Equity returns are really volatile. Over the period 1994-2004, the year-on-year returns varied from between plus 89 per cent in 2003-04 and minus 25 per cent in 2000-01. In fact, only four of those ten annual returns were positive. Many investors lack the risk-appetite to absorb this sort of pattern of alternating large gains and large losses. Volatility of return did not ease off between 2004-2014, although that period saw much more in the way of positive returns. Eight of the last ten YoY returns were positive. But the magnitude of return varied from minus 41 per cent to plus 78 per cent. Equity is volatile in an intrinsic way. There is no way to completely eliminate that volatility from the performance of any given portfolio. However, a longer holding period tends to cut down the risk. Predicting the performance of a given stock or of a stock market is more or less impossible if one is speaking in terms of price movements in the next day, or the next week. It is possible to make money trading very short-term but only by extremely good money management rather than consistently correct prediction. However predicting the performance of a stock over the long-term is relatively easier. If a stock or a stock market see consistent growth in earnings, the chances are quite high that the share price will also gain consistently over the long term.

One way to see how volatility of return smooths out is to check for rolling returns across different time periods. Above, we were looking at YoY returns in a fiscal-that is from 1 April of a given year to 31 March of the next calendar year. This is a point-to-point return between two fixed dates. Since the stock market's movements are not linear, another pair of fixed dates will yield different returns.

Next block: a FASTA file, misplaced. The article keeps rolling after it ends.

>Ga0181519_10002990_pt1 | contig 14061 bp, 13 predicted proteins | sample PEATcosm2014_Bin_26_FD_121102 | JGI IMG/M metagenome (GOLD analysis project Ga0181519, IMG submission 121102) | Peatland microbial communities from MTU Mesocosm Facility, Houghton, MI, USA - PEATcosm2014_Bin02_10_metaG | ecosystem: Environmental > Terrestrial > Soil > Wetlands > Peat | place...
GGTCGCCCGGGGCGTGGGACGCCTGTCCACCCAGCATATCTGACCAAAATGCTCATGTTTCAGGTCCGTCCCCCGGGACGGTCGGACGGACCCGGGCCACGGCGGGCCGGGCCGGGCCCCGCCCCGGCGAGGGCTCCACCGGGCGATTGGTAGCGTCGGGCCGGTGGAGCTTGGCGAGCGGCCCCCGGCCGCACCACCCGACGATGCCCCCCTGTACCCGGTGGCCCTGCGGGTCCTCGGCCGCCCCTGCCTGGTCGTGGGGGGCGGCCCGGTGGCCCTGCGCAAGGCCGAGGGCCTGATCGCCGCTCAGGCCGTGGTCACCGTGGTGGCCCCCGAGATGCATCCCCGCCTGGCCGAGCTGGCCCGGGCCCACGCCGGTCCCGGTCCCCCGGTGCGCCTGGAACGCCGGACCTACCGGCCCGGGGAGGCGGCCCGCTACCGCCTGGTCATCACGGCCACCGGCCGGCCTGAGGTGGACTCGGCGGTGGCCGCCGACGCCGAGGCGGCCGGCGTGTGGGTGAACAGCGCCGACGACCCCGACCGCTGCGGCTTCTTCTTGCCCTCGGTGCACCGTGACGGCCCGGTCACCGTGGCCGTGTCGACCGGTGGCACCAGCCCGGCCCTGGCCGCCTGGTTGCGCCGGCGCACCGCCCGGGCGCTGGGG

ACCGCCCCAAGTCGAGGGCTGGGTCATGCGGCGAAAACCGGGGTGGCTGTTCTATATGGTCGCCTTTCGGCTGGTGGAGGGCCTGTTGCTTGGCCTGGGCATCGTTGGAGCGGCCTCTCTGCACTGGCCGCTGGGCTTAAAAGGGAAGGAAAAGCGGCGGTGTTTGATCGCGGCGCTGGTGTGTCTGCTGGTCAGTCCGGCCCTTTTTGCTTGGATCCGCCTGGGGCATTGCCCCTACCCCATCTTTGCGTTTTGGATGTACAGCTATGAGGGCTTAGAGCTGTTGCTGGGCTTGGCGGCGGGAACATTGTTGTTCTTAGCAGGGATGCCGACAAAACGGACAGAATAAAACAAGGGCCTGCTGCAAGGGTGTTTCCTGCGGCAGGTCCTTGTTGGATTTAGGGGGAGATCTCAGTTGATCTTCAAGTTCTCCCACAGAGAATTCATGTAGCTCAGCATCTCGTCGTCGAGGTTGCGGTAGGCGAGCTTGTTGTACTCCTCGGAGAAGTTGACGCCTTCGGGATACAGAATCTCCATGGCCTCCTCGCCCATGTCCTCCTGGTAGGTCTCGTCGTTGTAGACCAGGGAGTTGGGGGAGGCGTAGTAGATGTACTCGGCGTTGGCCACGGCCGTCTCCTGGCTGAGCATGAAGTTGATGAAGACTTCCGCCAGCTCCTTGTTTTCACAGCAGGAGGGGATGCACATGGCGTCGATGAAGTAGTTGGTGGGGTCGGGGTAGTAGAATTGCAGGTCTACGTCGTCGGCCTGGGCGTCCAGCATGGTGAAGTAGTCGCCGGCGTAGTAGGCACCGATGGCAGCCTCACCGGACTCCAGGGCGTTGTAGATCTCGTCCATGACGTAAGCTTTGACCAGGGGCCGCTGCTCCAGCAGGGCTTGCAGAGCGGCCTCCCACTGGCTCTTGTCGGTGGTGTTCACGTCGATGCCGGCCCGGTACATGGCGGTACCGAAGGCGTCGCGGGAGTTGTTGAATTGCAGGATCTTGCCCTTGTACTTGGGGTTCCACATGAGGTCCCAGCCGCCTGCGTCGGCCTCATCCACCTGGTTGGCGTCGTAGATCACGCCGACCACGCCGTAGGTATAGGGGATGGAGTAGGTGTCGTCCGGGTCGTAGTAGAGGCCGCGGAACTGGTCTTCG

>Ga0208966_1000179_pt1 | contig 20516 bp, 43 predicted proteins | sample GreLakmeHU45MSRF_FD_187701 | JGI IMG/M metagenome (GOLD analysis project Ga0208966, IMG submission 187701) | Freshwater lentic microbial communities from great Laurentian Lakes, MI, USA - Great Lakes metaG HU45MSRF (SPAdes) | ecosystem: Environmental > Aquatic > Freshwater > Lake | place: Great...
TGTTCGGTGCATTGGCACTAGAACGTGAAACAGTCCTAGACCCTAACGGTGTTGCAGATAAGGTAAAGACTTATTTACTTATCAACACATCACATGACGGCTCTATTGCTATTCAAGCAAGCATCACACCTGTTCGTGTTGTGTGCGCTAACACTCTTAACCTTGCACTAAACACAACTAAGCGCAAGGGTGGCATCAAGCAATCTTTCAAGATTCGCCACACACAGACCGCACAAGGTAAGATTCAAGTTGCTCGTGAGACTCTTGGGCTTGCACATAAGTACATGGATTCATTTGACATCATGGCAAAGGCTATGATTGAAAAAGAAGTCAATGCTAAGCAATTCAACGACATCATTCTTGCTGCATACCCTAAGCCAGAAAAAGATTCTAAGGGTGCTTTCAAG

Try a thought experiment. An investor might buy on any given day and hold the position for a year. Or he may choose to hold for two years, or three years or five years. These rolling returns can be averaged to give a sense of the level of risk for a given time period.

If returns are rolled across 1-year periods for the time period April 2004 to June 2014, there are a total of 2,296 rolling 1-year periods. The averaged return is 18.6 per cent. The return is positive across 1,808 periods and negative for 488 periods. This means that there are 3.7 positive one-year returns across this period for every single negative return.

If a similar rolling return is calculated over 2-yr, 3-yr and 5-yr periods, a pattern emerges. When we annualise the rolling returns, it seems the longer time periods give lower returns on average. But the number of periods of negative return also falls sharply as the period lengthens. An investor who holds for 5-year periods is 31.6 times as likely to get a positive return as a negative. The returns tend to be much smoother with fewer negative swings for longer time-periods as shown in the graph of 1-year rolling returns versus 5-year rolling returns.

The optimum holding period in terms of high average return and high pos:neg ratios would also involve tax-related calculations and assessment of personal risk-appetite. But it is clear that a long-term investor is likely to receive relatively more stable returns with much fewer chances of loss.

Summing up
Equity is a volatile instrument. Returns can be excessively volatile with gains and losses over a wide range. But returns will tend to beat inflation, and other conventional investments, over the long term. This has been the pattern of the past 20 years and more in India. It has been the pattern of the past 100 years and more in developed markets. An investor who is willing to stay in the market for longer periods will receive a more stable and smoother return.

The writer is an independent financial analyst.